2010 - Now (Modern Day): Restoration & Protection of The Palace
Now we arrive at the modern day Tekfur Sarayi, which has just recently been readopted as a Lieu De Memoire. This is partially to do with Turkey's new leader Erdogan's focus on nationalism and Turkish success. The push to reinstate the Tekfur Sarayi into the cultural narrative started in 2010 with a decision to restore Istanbul's old city and historical monuments (1). Since the Tekfur Sarayi had represented prosperity and wealth throughout Istanbul's past, it was the ideal candidate to start the city's historic landmark restoration process.
While the government has visually altered the Tekfur Sarayi's, its symbolic image in the cultural narrative has yet to match up with the politician's nationalistic goals. It takes time to embed a new understanding of a structure amongst people, especially in the case of the Tekfur Sarayi, which had previously been completely abandoned (1). As with all the former leaders of Istanbul, the modern Turkish government will continue their attempt to make the Tekfur Sarayi fit into their idealistic representation of Turkey (2). This process of new governments attempting to redefine a landmark to fit their hopeful view of society is actually what leads to many Lieu De Memoire's. Often a populous will reject the 'renovated' symbolism if the monument is deep-routed in their culture. In the case of Istanbul, especially during the lifespan of the Tekfur Sarayi, the constantly changing empires in control of the city has forced monuments to represent new meanings often (2). In this way, the Tekfur Sarayi is more of a cross-temporal Lieu De Memoire that can be explored throughout its history to understand the larger goals of the governing body at a given time.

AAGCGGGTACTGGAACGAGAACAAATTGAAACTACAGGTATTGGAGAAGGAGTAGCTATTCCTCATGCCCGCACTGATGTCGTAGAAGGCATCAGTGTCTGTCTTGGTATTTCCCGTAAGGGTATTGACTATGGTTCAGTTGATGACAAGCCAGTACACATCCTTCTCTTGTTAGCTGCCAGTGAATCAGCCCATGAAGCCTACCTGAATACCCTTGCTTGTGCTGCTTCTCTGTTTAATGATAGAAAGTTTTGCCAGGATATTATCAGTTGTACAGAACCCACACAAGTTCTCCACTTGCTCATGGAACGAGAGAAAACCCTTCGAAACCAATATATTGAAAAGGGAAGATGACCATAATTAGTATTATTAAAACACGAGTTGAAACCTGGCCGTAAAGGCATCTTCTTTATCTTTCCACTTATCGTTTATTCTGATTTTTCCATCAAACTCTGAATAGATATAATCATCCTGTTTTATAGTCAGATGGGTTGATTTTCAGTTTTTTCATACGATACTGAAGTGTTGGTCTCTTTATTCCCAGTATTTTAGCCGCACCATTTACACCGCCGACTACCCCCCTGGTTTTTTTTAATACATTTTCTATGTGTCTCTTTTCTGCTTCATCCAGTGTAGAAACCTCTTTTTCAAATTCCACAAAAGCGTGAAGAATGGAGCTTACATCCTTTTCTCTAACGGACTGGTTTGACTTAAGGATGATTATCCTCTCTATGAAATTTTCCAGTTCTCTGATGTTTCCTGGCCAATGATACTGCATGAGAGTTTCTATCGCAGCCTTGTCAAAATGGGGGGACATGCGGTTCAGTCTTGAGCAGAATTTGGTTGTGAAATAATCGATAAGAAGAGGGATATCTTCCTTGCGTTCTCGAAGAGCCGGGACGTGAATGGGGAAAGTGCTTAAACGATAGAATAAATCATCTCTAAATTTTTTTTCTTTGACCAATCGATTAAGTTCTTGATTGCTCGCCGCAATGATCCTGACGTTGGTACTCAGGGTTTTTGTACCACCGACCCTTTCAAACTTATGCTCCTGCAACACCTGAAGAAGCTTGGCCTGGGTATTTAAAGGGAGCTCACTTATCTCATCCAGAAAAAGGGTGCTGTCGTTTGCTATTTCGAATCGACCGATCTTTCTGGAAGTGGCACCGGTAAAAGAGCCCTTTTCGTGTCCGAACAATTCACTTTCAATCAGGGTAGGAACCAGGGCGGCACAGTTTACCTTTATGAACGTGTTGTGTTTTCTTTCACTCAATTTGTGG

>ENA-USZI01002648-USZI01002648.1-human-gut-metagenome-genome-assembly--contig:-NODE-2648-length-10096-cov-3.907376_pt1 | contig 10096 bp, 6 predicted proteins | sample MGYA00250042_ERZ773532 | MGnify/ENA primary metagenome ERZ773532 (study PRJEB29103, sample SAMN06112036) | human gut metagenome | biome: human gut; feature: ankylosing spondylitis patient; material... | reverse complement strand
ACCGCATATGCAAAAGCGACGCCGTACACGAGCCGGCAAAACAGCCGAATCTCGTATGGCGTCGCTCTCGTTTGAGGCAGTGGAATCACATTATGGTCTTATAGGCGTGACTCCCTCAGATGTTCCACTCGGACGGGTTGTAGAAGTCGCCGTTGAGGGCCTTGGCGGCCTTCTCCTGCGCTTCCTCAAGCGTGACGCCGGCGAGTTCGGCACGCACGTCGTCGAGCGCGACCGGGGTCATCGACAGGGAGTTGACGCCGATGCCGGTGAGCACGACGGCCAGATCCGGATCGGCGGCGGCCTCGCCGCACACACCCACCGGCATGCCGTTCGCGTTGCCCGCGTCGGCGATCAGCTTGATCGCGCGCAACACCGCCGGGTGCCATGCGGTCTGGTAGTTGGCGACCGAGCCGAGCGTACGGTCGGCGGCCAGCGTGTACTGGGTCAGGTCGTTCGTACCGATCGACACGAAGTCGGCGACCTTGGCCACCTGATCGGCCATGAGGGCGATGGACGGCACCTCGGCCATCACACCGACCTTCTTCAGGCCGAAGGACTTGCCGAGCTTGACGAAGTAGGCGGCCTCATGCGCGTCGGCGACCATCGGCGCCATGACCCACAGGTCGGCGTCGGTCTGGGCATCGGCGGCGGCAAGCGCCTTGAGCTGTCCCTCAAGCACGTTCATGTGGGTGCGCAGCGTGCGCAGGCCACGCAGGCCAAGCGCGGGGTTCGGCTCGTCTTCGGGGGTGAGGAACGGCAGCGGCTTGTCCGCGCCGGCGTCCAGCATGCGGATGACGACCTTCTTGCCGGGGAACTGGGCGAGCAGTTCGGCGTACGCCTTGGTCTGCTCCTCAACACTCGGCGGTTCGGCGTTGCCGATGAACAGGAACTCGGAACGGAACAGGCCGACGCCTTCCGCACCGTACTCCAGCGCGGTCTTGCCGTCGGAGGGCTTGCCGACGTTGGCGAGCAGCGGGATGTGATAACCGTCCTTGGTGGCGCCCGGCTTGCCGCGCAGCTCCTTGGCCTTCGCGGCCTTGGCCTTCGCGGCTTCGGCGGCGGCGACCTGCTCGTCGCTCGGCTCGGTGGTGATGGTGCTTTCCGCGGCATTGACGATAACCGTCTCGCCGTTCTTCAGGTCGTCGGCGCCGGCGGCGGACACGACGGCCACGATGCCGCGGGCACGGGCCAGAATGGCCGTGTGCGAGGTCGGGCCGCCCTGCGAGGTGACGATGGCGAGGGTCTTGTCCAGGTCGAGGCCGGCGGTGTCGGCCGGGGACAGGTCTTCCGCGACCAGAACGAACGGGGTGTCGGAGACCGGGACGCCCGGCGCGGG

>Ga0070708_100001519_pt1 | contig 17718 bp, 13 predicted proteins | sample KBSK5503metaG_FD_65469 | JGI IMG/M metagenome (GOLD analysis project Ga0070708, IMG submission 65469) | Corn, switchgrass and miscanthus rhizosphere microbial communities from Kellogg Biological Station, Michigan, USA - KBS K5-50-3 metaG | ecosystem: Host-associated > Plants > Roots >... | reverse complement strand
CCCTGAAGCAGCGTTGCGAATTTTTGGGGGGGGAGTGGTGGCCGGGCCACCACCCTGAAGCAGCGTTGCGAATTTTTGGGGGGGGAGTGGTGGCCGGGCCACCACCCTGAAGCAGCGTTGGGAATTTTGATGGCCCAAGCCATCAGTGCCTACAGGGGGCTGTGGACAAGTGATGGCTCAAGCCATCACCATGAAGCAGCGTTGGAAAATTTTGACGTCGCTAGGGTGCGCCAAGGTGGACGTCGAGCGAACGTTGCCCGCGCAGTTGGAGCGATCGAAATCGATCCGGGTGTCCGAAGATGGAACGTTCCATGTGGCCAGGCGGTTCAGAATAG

"Memory is life lived by living societies, established in its name. It constantly evolves – being open to the dialectics of remembering and forgetting, unaware of its successive deformation, susceptible to manipulation and appropriation" - Pierre Nora
As the Tekfur Sarayi's role as Lieu De Memoire is in the process of being resurrected, it is an ideal structure to explore the purposeful adaptation of monuments. It should be surprising to no one that most museums and monuments are adopted into our cultural narrative with much intentionally. It may seem paternalistic for governments to attempt shaping people's understanding of history, especially in regards to the way citizen's see or experience their own cultural landscape. That being said, no one would deny that Mount Rushmore was created by the U.S. government to portray the strength of the American democracy and yet still most people are satisfied with its place in society. Issues only arise when the monument is altered by the people in power in a way that undermines an important original message of the populous, as in the case of Soviet Russia rebranding its urban environment against the will of the people. It is tough to tell which category the recent restoration of the Tekfur Sarayi would fall under because of Turkey's current issues with free speech (1). Only time will tell if the Turkish government can tranform this palace, as it has been transformed in the past, into a symbol of nationalism and prosperity, thus adding another layer of meaning to the Tekfur Sarayi's complex history as a cross-temporal Lieu De Memoire.